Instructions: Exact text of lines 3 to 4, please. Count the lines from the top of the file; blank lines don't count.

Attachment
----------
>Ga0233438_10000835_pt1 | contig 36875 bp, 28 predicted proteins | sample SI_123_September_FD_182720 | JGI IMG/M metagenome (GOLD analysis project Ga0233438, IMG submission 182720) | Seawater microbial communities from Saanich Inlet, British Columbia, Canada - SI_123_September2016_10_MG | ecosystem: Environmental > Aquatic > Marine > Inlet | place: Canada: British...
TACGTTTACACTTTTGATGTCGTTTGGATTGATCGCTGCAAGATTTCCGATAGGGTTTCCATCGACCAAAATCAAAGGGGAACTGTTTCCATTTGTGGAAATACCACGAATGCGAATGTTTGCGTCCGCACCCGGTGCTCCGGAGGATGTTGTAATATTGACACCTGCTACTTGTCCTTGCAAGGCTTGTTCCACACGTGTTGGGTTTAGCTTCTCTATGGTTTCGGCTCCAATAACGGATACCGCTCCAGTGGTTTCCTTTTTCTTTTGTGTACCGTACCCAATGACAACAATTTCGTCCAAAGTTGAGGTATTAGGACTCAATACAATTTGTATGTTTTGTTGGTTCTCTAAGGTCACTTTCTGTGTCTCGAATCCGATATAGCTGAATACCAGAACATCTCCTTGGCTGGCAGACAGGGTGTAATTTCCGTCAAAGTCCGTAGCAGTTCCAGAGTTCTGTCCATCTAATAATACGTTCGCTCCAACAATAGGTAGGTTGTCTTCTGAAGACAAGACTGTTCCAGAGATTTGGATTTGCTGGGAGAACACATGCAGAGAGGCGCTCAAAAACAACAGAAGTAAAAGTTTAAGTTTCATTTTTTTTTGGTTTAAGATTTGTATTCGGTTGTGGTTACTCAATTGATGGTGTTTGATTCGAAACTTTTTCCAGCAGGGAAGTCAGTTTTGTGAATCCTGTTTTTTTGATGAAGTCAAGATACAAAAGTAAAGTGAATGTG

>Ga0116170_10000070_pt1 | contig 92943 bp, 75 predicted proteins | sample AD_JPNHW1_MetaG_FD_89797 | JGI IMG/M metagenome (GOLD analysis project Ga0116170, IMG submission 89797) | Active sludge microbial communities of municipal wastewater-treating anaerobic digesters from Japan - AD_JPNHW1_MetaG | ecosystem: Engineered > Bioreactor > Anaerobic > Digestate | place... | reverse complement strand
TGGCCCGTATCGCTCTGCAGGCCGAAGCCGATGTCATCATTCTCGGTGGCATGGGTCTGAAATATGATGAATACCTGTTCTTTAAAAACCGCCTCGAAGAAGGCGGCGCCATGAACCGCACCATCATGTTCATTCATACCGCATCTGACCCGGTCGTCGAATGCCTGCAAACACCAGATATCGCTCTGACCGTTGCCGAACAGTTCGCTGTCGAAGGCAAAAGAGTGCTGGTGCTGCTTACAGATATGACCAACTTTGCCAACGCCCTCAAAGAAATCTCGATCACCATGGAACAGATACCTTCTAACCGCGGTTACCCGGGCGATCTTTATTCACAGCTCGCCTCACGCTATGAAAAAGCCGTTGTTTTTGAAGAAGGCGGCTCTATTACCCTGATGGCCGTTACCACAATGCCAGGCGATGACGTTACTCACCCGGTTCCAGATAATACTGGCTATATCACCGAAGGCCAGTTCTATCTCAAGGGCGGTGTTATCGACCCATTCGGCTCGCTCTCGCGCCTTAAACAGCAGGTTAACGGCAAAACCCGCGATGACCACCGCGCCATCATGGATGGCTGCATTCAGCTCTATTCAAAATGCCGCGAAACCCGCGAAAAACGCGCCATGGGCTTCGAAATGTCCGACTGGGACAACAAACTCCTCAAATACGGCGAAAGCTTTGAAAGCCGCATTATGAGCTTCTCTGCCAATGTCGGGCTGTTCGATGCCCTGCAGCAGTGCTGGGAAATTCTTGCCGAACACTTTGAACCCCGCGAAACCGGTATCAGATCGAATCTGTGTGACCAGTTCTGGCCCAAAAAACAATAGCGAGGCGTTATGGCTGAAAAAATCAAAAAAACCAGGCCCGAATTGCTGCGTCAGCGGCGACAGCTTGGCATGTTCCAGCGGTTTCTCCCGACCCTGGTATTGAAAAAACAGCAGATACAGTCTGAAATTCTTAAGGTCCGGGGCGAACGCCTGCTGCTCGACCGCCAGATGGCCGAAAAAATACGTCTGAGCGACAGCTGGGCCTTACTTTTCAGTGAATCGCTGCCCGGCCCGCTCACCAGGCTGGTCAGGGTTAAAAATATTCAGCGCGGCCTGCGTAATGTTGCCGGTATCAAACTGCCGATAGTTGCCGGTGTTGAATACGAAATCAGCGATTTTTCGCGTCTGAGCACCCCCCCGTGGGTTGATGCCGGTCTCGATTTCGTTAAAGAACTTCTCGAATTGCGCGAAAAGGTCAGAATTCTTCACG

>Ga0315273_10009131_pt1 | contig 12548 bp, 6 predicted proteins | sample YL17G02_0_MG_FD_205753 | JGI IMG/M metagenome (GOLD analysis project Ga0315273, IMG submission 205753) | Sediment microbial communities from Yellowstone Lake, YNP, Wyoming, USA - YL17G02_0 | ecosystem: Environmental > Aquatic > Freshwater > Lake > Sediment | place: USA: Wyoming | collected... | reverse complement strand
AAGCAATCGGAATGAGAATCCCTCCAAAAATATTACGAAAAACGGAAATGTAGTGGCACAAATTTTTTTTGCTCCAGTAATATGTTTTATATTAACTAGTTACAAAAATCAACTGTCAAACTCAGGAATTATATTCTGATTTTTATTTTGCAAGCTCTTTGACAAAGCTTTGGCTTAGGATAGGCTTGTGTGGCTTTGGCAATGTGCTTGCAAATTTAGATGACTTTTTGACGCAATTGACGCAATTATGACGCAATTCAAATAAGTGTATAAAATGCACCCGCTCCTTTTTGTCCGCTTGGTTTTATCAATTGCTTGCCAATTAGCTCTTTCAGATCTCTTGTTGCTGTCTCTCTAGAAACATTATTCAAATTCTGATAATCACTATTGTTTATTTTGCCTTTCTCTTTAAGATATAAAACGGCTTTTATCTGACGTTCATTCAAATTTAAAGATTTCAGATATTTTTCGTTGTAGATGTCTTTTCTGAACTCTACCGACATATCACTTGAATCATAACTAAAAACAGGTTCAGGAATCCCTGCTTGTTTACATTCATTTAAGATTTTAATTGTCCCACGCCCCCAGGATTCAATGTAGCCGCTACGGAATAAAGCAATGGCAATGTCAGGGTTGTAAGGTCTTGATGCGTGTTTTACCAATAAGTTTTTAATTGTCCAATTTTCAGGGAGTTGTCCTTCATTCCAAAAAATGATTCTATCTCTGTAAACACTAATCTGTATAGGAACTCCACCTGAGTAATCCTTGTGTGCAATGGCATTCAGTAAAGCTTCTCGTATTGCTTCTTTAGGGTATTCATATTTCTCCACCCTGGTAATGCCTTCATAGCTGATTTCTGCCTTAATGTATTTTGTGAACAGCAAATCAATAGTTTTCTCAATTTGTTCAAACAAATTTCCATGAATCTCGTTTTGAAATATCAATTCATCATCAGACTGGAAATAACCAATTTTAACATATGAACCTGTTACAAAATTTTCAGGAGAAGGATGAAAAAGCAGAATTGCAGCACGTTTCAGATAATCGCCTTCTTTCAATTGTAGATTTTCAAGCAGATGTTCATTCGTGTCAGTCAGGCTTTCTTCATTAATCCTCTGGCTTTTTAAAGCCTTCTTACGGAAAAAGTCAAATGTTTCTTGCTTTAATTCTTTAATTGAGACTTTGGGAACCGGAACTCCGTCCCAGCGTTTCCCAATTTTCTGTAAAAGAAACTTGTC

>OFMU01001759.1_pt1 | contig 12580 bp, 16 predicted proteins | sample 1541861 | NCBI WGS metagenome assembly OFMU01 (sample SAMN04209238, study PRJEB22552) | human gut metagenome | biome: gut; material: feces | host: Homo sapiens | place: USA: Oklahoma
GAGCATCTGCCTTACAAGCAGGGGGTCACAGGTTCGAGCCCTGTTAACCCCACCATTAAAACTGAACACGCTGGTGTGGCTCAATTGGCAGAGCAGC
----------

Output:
>Ga0116170_10000070_pt1 | contig 92943 bp, 75 predicted proteins | sample AD_JPNHW1_MetaG_FD_89797 | JGI IMG/M metagenome (GOLD analysis project Ga0116170, IMG submission 89797) | Active sludge microbial communities of municipal wastewater-treating anaerobic digesters from Japan - AD_JPNHW1_MetaG | ecosystem: Engineered > Bioreactor > Anaerobic > Digestate | place... | reverse complement strand
TGGCCCGTATCGCTCTGCAGGCCGAAGCCGATGTCATCATTCTCGGTGGCATGGGTCTGAAATATGATGAATACCTGTTCTTTAAAAACCGCCTCGAAGAAGGCGGCGCCATGAACCGCACCATCATGTTCATTCATACCGCATCTGACCCGGTCGTCGAATGCCTGCAAACACCAGATATCGCTCTGACCGTTGCCGAACAGTTCGCTGTCGAAGGCAAAAGAGTGCTGGTGCTGCTTACAGATATGACCAACTTTGCCAACGCCCTCAAAGAAATCTCGATCACCATGGAACAGATACCTTCTAACCGCGGTTACCCGGGCGATCTTTATTCACAGCTCGCCTCACGCTATGAAAAAGCCGTTGTTTTTGAAGAAGGCGGCTCTATTACCCTGATGGCCGTTACCACAATGCCAGGCGATGACGTTACTCACCCGGTTCCAGATAATACTGGCTATATCACCGAAGGCCAGTTCTATCTCAAGGGCGGTGTTATCGACCCATTCGGCTCGCTCTCGCGCCTTAAACAGCAGGTTAACGGCAAAACCCGCGATGACCACCGCGCCATCATGGATGGCTGCATTCAGCTCTATTCAAAATGCCGCGAAACCCGCGAAAAACGCGCCATGGGCTTCGAAATGTCCGACTGGGACAACAAACTCCTCAAATACGGCGAAAGCTTTGAAAGCCGCATTATGAGCTTCTCTGCCAATGTCGGGCTGTTCGATGCCCTGCAGCAGTGCTGGGAAATTCTTGCCGAACACTTTGAACCCCGCGAAACCGGTATCAGATCGAATCTGTGTGACCAGTTCTGGCCCAAAAAACAATAGCGAGGCGTTATGGCTGAAAAAATCAAAAAAACCAGGCCCGAATTGCTGCGTCAGCGGCGACAGCTTGGCATGTTCCAGCGGTTTCTCCCGACCCTGGTATTGAAAAAACAGCAGATACAGTCTGAAATTCTTAAGGTCCGGGGCGAACGCCTGCTGCTCGACCGCCAGATGGCCGAAAAAATACGTCTGAGCGACAGCTGGGCCTTACTTTTCAGTGAATCGCTGCCCGGCCCGCTCACCAGGCTGGTCAGGGTTAAAAATATTCAGCGCGGCCTGCGTAATGTTGCCGGTATCAAACTGCCGATAGTTGCCGGTGTTGAATACGAAATCAGCGATTTTTCGCGTCTGAGCACCCCCCCGTGGGTTGATGCCGGTCTCGATTTCGTTAAAGAACTTCTCGAATTGCGCGAAAAGGTCAGAATTCTTCACG